I had the opportunity to take a 'quick' quick of 100 questions to see if fiction writing was for me. I had to be able to answer 'yes' to every question.
I couldn't answer every one of the questions positively. I'm not a voracious reader. I'm in and out of writing groups; currently in one. I wasn't sure about the meaning of writing tools -- a word processor? Yes. Writing software? No. Can I collaborate? I have but not always. Can I write on bad days or when I get writer's block?
Yes, you have to read tales, novels, stories in the genre you want to write but that is to keep up with the genre. If I was voracious... would I have time to write? Being voracious indicates going through a lot of books. For me, reading is a pleasurable time, a relaxing time. I want to savor the writing the author has worked so hard to create. You don't gulp down a vintage wine, neither do you scarf down a filet mignon. Think. Do you want some stranger to flash read your story or novel? They'll miss all those great nuances you stressed over to create the mood.
Moving on to writing groups. I was in a writing group, my first one and it was the most self-destructive collection of writers I'd ever met. My third meeting which my first critique almost destroyed me. They ripped up my writing, tore apart my opening, massacred my story line and I wasn't allowed to defend myself. On my way home (almost an hour drive) I was near tears ... yes, I'm a man and trust me, this was a very abusive moment which made me question if my years of wanting to be a writer was all for naught... and when I arrived home, I informed my wife I was no longer going to write. She'd read my work and told me to sleep on it before making any final decisions. A friend of mine from the group called me the following day and consoled me, informing me I had to 'thicken' my skin for criticism. The following month they ripped her a new one and I consoled her the next day. As she said, sitting next to the frying pan is one thing, sitting in that pan is a whole different experience. We left the group and created our own small critique group which wasn't a 'praise and pat-on-the-back' type but we also didn't destroy the author. I moved and was without a group for several years. Joined another group, moved on; and now am with a very small group, more as a mentor and enjoying the opportunity of sharing what I have learned about writing and getting published.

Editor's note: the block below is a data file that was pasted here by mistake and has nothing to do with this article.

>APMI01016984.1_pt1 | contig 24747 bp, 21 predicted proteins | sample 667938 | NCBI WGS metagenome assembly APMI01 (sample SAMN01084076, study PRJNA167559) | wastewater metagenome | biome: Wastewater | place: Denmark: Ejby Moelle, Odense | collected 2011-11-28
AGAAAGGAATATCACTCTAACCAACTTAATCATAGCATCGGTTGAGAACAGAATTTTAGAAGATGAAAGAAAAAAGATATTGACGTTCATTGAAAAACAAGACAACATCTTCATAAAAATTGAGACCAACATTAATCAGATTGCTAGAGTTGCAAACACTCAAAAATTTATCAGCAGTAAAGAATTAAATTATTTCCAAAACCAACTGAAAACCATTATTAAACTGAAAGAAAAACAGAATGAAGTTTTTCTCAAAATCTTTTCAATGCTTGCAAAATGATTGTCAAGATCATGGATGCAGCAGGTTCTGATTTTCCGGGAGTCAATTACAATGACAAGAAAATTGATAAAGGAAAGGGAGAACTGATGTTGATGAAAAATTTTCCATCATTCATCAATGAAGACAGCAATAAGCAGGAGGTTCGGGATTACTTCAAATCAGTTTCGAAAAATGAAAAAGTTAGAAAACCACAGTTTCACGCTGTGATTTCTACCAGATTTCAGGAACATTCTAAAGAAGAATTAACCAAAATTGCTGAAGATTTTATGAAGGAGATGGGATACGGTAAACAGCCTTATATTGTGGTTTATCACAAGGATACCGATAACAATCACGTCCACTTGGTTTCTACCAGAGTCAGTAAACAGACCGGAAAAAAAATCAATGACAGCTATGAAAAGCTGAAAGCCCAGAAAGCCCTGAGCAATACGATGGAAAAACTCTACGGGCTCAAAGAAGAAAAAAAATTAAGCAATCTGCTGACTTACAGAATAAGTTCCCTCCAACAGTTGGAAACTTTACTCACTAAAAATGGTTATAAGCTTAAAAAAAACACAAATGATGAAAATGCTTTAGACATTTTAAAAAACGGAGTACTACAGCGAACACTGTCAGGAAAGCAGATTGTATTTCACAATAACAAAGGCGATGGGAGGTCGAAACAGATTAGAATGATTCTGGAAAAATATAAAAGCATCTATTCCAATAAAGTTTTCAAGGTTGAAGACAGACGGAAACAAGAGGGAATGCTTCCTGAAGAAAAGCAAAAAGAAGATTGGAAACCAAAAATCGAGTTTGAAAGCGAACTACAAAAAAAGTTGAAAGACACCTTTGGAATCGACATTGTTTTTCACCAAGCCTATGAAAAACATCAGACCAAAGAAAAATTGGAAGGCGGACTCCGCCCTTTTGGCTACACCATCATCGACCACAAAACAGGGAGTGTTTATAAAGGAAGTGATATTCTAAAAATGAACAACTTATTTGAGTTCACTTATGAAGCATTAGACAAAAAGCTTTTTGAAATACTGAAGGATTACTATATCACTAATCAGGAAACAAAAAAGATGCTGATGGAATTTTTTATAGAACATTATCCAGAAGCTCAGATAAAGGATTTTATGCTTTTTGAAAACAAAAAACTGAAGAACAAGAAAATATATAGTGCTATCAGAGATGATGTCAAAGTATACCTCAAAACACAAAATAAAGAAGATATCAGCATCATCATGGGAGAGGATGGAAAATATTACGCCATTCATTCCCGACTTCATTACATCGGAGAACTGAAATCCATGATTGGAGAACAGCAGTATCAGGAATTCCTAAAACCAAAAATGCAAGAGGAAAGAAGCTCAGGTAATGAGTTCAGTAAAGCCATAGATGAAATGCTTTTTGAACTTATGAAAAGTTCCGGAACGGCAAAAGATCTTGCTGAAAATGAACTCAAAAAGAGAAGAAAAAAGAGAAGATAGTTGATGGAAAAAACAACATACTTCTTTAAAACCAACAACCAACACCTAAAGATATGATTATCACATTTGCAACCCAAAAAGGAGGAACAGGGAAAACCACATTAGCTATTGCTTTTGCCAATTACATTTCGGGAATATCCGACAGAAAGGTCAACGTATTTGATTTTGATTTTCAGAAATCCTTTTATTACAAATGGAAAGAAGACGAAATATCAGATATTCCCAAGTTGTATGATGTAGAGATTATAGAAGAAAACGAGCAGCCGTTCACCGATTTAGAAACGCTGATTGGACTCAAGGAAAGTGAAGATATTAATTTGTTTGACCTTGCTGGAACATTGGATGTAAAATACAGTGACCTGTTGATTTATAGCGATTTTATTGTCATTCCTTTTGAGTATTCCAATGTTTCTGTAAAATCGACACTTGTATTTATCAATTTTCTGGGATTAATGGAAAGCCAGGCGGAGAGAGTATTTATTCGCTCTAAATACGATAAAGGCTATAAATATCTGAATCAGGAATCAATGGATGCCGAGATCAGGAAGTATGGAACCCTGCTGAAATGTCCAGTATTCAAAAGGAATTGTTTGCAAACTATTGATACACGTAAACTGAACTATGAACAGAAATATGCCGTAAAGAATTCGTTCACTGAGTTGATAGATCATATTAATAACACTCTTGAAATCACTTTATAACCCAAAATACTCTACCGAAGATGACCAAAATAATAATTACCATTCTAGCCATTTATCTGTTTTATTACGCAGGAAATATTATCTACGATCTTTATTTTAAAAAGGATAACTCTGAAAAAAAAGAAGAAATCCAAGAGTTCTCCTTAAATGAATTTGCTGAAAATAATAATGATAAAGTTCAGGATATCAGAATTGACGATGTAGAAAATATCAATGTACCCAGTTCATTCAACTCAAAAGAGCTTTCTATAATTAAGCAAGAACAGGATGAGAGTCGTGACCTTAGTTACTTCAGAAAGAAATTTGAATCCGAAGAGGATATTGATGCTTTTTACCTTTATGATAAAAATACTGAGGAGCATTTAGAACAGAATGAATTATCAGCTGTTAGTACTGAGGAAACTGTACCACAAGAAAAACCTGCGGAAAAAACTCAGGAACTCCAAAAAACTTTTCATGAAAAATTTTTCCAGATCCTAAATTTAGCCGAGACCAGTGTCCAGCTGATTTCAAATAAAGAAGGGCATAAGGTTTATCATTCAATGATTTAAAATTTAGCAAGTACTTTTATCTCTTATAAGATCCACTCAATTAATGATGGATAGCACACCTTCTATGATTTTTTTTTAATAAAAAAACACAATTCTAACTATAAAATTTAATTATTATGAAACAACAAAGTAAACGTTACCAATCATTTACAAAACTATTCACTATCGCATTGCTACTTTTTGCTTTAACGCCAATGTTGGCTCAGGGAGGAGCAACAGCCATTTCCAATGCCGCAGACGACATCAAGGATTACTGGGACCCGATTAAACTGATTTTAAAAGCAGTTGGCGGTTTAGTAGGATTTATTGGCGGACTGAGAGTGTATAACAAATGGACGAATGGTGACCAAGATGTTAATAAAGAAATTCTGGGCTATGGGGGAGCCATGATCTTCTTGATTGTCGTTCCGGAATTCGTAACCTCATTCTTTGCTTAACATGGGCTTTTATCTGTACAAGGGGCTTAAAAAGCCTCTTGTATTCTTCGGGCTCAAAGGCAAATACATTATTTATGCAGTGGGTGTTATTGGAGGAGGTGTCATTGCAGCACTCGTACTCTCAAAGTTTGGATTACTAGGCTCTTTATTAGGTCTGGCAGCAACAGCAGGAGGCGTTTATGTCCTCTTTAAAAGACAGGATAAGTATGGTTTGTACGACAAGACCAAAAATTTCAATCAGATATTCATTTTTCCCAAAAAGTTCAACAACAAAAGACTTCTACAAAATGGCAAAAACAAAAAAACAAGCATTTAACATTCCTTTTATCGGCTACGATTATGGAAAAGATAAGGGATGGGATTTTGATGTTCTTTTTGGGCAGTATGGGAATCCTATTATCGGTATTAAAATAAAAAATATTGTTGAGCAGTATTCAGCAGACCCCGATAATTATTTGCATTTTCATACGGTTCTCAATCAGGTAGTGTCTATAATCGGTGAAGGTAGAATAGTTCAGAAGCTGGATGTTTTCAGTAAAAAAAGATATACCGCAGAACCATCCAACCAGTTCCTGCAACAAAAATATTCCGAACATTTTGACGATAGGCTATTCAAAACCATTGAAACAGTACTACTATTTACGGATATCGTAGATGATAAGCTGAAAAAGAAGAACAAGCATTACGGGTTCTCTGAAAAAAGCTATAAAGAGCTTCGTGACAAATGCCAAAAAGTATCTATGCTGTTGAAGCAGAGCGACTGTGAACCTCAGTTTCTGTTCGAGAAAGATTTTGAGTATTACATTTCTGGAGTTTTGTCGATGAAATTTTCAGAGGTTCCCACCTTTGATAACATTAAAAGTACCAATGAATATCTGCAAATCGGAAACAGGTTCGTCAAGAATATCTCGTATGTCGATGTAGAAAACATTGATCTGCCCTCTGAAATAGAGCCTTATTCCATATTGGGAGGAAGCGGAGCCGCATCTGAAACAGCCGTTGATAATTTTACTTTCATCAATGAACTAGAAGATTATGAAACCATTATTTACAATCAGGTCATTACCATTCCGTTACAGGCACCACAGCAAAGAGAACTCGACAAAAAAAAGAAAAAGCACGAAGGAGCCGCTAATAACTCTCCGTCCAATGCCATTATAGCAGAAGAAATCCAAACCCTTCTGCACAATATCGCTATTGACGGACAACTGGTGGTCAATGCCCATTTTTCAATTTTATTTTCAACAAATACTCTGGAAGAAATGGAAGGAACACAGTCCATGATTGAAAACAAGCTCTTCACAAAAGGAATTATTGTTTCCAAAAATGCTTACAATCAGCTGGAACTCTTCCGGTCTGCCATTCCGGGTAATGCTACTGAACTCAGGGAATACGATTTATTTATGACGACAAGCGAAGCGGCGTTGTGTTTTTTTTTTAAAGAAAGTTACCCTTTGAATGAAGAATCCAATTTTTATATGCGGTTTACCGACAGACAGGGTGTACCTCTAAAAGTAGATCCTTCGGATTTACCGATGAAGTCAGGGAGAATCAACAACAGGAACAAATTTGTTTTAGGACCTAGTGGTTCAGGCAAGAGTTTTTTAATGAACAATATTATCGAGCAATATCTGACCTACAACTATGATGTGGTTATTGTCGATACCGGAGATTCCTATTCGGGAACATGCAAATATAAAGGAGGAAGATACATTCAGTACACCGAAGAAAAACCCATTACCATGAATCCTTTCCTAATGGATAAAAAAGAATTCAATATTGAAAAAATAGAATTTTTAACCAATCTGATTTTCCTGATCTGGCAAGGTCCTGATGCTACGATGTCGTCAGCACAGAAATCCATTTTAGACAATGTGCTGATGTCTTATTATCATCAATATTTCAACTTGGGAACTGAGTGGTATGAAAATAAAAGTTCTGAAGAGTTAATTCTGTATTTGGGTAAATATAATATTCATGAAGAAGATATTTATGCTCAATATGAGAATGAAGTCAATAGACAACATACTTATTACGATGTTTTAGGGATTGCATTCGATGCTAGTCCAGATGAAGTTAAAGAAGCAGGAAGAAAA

Can I use writing tools? Does that mean a typewriter? A computer's word processing program? Or does it mean something like "Storybook," "Scrivner," or "WriteItNow" to name a few. I use word processors -- WordPerfect and Word. I did use a typewriter way back in the dark ages. As to the writer's software; I just haven't seen a reason for it although I'm quite sure others find it very useful.
Collaboration. There is an interesting item. When I write I am constantly checking with my friends to see if the tale is interesting them, keeping them wanting more. But I've never considered it a collaboration of effort -- I'm still writing the story. Now I have co-authored a novel which is the first book in a series with another author. THAT is collaboration. I have co-edited an anthology with another person; again, collaboration. And I have offered my tales to anthologies which means that it will be edited and tweaked to fit the needs of the anthology per the editor's guidance.
And the worst question. Can you write on a bad day or when you have writer's block? Really? When I worked prior to retirement, I had bad days. Sure, I went into the office but trust me, I wasn't what I would call "fully productive" in any way; I was there to keep my job. As a writer I will have days that just don't work for me; so I don't attempt to ruin a bad day by forcing myself to write. As a writer I have the luxury of controlling my time. It might be an 'off' day but come 9pm, it might be that I have been overwhelmed by Miss Muse and can type out a blazing 5k of words before going to bed. A writer's day is not some 9 to 5 routine. A writer writes when it hits -- be it 8am, 5pm, or midnight. The object is to be at the keyboard when it happens. Some people say a writer has to produce copy each and every day. Bullcrap. They can but most people do take time off, have a weekend or free time for relaxation. Writers are not the anguished group forever crammed into a little corner finding solace in a bottle and striking pen to paper. We are professionals and some actually do write on a 9 to 5 schedule.
BTW, when I have a bad day or have writer's block, I read... but not voraciously.
So, in closing, when you take those quizzes asking if you're writing material, just remember, if you enjoy writing stories, you're a writer. You may not be a published author, but you're a writer. Matthew, Mark, Luke and John didn't write the scriptures to be published; only to share the tale.
Until next I ramble on...